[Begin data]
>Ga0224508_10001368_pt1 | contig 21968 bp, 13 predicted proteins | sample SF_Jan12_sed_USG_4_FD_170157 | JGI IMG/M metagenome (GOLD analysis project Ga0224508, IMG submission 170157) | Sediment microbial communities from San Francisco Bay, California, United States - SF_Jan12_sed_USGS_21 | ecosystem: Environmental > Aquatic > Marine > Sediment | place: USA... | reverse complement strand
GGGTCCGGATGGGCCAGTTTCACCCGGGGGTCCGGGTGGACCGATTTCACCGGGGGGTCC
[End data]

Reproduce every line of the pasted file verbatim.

>Ga0224508_10001368_pt1 | contig 21968 bp, 13 predicted proteins | sample SF_Jan12_sed_USG_4_FD_170157 | JGI IMG/M metagenome (GOLD analysis project Ga0224508, IMG submission 170157) | Sediment microbial communities from San Francisco Bay, California, United States - SF_Jan12_sed_USGS_21 | ecosystem: Environmental > Aquatic > Marine > Sediment | place: USA... | reverse complement strand
GGGTCCGGATGGGCCAGTTTCACCCGGGGGTCCGGGTGGACCGATTTCACCGGGGGGTCC